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22 years’ savings gone in a day – scams warning

22 years’ savings gone in a day – scams warning

Penny Kunzig, MLRO
Picture of the author – Penny Kunzig, Partner, Money Laundering Reporting Officer

Penny Kunzig, Partner, Money Laundering Reporting Officer

Victims of pensions saving scams can lose the equivalent of 22 years’ savings in 24 hours. And education is no protection, experts have warned.

The warning comes after new research shows how being too trusting can end retirement dreams when individuals are persuaded to make quick decisions by scammers. The study, by the industry regulator, the Financial Conduct Authority (FCA), found that nearly two-thirds of people would believe unsolicited pension advice offered to them by a stranger. In 2018 the average amount lost by victims was £82,000, which could represent 22 years of pension savings for an average wage earner.

Vulnerable savers

More than half of people planning their retirement dream of travelling abroad. With interest rates so low they are vulnerable to promises of faster investment growth to help fund the trip.

Overconfidence often causes savers to miss the signs of a scam. 63% of people surveyed said they are confident about making a decision about their pension. The higher educated, those with a university degree, are 40% more likely to accept a free review from a company they had not heard of before. They are also more likely to take up the offer to access their pension pot early.

Scamsmart relaunched

The FCA is so concerned about the level and sophistication of investment crime that it has relaunched its ScamSmart campaign to share important advice. Like many other investment firms, James Hambro & Partners has supported the Scamsmart campaign since it started. We are determined to protect clients and to help them protect themselves.

If you become aware that your emails have been compromised it is important that you notify all your email and financial services providers as soon as possible.

Pension fraud can be devastating. It can leave victims with limited retirement income and little or no opportunity to build their savings back up. The FCA provides the guidance below on how to recognise and avoid pension scams.

How pension scams work

Scammers usually contact people out of the blue via phone, email or text, or even advertise online. They design attractive offers to persuade you to transfer your pension pot to them (or to release funds from it). It is often then:

  • invested in unusual and high-risk investments like overseas property, renewable energy bonds, forestry, storage units;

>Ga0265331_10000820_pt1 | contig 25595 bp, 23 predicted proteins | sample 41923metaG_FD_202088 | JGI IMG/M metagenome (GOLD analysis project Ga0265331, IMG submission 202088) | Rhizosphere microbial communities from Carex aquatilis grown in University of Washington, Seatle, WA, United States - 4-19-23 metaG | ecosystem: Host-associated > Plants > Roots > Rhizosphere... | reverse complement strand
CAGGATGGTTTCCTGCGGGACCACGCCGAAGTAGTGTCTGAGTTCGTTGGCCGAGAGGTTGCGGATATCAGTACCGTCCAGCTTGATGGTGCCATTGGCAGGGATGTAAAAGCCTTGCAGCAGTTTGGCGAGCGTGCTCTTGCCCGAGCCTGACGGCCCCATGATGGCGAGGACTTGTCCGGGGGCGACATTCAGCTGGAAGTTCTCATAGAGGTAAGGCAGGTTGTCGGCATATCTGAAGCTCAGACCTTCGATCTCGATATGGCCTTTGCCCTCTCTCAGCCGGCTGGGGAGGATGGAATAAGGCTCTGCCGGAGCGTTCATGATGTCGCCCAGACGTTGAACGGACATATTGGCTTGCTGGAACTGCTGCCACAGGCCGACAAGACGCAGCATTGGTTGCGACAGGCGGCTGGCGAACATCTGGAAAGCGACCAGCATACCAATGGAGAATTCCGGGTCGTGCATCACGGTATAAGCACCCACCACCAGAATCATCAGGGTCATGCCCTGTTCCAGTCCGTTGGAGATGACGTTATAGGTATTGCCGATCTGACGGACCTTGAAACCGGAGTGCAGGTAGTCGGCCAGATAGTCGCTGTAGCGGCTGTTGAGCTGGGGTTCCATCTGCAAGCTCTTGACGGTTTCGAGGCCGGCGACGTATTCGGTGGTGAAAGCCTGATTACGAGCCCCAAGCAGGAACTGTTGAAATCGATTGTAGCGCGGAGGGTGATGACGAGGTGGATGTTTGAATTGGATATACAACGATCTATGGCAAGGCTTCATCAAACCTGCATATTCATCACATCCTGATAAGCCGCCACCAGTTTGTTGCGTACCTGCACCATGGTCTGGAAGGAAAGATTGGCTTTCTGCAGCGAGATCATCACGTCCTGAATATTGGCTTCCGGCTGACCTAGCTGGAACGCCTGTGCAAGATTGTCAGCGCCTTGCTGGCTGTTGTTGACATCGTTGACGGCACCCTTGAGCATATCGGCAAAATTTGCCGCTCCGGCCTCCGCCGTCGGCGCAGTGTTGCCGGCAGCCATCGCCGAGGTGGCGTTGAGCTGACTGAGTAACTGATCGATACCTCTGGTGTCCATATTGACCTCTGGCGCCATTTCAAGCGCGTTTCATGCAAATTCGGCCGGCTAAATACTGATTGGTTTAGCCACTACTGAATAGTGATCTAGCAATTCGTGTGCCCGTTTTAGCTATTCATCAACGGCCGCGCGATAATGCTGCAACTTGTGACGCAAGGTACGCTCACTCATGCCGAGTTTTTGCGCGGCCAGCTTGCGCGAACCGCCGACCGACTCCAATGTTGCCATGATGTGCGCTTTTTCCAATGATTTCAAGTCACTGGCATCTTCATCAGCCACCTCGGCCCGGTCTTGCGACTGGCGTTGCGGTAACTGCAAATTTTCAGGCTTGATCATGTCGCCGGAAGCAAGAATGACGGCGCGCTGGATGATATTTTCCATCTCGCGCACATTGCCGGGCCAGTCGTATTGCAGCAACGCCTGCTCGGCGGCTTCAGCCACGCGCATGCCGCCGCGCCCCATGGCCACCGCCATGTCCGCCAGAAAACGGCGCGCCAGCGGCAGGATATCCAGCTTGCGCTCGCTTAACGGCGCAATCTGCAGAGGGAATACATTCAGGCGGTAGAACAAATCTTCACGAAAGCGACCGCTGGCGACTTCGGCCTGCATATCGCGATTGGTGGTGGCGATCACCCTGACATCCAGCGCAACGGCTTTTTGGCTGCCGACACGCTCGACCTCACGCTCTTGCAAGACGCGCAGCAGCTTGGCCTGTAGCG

• invested in more conventional products, but within an unnecessarily complex structure which hides multiple fees and high charges; or
  • simply stolen outright

The warning signs

Scam offers often include:

  • Free pension reviews
  • Promises of higher returns on your pension savings
  • Help to release cash from your pension, even though you’re under 55 (an offer to release funds before age 55 is highly likely to be a scam)
  • High-pressure sales tactics – scammers will often try to pressure you with ‘time limited offers’
  • Unusual investments – these tend to be unregulated and high risk, and may be difficult to sell if you need access to your money
  • Complicated structures usually it isn’t clear where your money will end up
  • Long-term pension investments – it could be several years before you even realise something is wrong

Four simple Scamsmart steps to protect yourself from pension scams 

  1. Reject unexpected pension offers – whether through the post, online adverts, via social media or unsolicited phone calls
  2. Double check who you’re dealing with on the FCA Register before changing your pension
  3. Don’t be rushed or pressured into making a decision
  4. Get impartial information or advice

If you invest with an unauthorised firm, you will have no protection from the Financial Ombudsman Service or Financial Services Compensation Scheme if things go wrong.

If you suspect a scam you should report it to Action Fraud on 0300 123 2040 or go to the Action Fraud web site.

The simplest advice is the most obvious: if it sounds too good to be true it probably is.

Penny Kunzig

Posted on 21 November 2019


Opinions and views expressed are personal and subject to change. No representation or warranty, express or implied, is made of given by or on behalf of the Firm or its partners or any other person as to the accuracy, completeness or fairness of the information or opinions contained in this document, and no responsibility or liability is accepted for any such information or opinions.